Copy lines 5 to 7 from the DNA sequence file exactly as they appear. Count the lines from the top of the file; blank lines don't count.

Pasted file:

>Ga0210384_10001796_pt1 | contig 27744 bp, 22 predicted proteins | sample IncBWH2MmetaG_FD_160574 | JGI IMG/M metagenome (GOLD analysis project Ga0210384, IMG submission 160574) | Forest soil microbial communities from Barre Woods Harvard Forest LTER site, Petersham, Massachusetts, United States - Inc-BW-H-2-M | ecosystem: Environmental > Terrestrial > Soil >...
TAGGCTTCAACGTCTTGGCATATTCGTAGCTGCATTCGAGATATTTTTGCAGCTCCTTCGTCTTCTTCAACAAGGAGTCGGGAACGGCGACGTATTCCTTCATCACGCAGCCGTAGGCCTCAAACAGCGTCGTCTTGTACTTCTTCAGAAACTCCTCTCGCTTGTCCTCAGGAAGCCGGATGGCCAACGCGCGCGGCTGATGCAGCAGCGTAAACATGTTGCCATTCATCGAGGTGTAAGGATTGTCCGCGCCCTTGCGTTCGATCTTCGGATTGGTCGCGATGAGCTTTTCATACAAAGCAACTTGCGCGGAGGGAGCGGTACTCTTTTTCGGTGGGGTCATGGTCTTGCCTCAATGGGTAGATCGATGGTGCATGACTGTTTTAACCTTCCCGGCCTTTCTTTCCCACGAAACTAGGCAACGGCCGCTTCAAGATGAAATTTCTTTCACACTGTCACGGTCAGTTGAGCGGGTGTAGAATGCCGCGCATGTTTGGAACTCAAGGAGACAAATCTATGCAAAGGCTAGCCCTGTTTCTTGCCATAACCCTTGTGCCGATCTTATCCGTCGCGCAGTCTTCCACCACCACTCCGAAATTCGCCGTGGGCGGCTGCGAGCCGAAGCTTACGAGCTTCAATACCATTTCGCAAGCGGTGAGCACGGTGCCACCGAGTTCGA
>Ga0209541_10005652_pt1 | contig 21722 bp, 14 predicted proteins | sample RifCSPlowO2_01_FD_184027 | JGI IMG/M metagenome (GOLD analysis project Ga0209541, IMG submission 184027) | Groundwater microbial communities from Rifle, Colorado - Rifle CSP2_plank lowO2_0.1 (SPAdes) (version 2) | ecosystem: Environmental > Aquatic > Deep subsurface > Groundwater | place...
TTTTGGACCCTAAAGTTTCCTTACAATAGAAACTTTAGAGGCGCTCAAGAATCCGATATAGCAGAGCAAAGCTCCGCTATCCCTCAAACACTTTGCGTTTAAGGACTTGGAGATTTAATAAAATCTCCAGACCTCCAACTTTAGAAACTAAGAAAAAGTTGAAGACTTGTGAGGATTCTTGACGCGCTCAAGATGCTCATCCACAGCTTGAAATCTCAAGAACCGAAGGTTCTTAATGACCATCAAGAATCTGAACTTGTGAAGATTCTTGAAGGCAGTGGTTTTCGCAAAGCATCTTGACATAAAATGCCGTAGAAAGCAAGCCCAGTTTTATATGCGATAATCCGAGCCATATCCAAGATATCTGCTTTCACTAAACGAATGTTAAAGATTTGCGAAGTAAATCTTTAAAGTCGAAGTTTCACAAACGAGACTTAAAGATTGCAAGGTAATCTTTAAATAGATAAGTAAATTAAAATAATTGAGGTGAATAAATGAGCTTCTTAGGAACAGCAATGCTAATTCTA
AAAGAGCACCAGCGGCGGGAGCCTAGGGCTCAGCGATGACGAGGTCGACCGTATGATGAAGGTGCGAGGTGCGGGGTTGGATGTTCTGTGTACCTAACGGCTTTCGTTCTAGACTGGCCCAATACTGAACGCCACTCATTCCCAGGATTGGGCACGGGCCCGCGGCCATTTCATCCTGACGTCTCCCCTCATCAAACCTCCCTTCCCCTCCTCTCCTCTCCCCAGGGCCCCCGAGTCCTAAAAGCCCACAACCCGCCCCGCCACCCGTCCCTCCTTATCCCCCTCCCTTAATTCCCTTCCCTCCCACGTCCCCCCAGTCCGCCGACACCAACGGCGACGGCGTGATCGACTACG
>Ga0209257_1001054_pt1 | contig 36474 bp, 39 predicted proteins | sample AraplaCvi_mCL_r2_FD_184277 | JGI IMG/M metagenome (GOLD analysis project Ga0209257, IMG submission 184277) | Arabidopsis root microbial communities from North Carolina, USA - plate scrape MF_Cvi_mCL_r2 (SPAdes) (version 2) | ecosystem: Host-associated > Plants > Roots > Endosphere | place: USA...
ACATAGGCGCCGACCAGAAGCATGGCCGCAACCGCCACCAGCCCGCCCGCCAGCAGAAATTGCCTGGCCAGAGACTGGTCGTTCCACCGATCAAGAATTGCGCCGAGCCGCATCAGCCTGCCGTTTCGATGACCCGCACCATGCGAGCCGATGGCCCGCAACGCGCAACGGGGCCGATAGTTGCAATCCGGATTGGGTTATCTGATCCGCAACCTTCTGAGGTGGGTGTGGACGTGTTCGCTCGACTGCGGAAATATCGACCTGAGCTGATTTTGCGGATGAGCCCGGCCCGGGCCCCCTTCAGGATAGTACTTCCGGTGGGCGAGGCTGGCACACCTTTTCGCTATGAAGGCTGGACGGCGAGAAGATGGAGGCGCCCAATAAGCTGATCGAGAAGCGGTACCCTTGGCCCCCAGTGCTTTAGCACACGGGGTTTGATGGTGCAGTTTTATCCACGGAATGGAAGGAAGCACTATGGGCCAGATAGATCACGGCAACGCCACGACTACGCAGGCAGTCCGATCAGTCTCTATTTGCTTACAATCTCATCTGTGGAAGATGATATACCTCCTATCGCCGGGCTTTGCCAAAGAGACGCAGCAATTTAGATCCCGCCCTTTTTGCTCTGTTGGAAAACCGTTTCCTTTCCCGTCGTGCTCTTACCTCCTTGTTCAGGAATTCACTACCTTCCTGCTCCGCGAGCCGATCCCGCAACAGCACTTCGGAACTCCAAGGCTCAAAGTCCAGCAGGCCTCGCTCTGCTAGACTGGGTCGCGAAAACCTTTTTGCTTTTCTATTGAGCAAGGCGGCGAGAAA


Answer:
AAAGAGCACCAGCGGCGGGAGCCTAGGGCTCAGCGATGACGAGGTCGACCGTATGATGAAGGTGCGAGGTGCGGGGTTGGATGTTCTGTGTACCTAACGGCTTTCGTTCTAGACTGGCCCAATACTGAACGCCACTCATTCCCAGGATTGGGCACGGGCCCGCGGCCATTTCATCCTGACGTCTCCCCTCATCAAACCTCCCTTCCCCTCCTCTCCTCTCCCCAGGGCCCCCGAGTCCTAAAAGCCCACAACCCGCCCCGCCACCCGTCCCTCCTTATCCCCCTCCCTTAATTCCCTTCCCTCCCACGTCCCCCCAGTCCGCCGACACCAACGGCGACGGCGTGATCGACTACG
>Ga0209257_1001054_pt1 | contig 36474 bp, 39 predicted proteins | sample AraplaCvi_mCL_r2_FD_184277 | JGI IMG/M metagenome (GOLD analysis project Ga0209257, IMG submission 184277) | Arabidopsis root microbial communities from North Carolina, USA - plate scrape MF_Cvi_mCL_r2 (SPAdes) (version 2) | ecosystem: Host-associated > Plants > Roots > Endosphere | place: USA...
ACATAGGCGCCGACCAGAAGCATGGCCGCAACCGCCACCAGCCCGCCCGCCAGCAGAAATTGCCTGGCCAGAGACTGGTCGTTCCACCGATCAAGAATTGCGCCGAGCCGCATCAGCCTGCCGTTTCGATGACCCGCACCATGCGAGCCGATGGCCCGCAACGCGCAACGGGGCCGATAGTTGCAATCCGGATTGGGTTATCTGATCCGCAACCTTCTGAGGTGGGTGTGGACGTGTTCGCTCGACTGCGGAAATATCGACCTGAGCTGATTTTGCGGATGAGCCCGGCCCGGGCCCCCTTCAGGATAGTACTTCCGGTGGGCGAGGCTGGCACACCTTTTCGCTATGAAGGCTGGACGGCGAGAAGATGGAGGCGCCCAATAAGCTGATCGAGAAGCGGTACCCTTGGCCCCCAGTGCTTTAGCACACGGGGTTTGATGGTGCAGTTTTATCCACGGAATGGAAGGAAGCACTATGGGCCAGATAGATCACGGCAACGCCACGACTACGCAGGCAGTCCGATCAGTCTCTATTTGCTTACAATCTCATCTGTGGAAGATGATATACCTCCTATCGCCGGGCTTTGCCAAAGAGACGCAGCAATTTAGATCCCGCCCTTTTTGCTCTGTTGGAAAACCGTTTCCTTTCCCGTCGTGCTCTTACCTCCTTGTTCAGGAATTCACTACCTTCCTGCTCCGCGAGCCGATCCCGCAACAGCACTTCGGAACTCCAAGGCTCAAAGTCCAGCAGGCCTCGCTCTGCTAGACTGGGTCGCGAAAACCTTTTTGCTTTTCTATTGAGCAAGGCGGCGAGAAA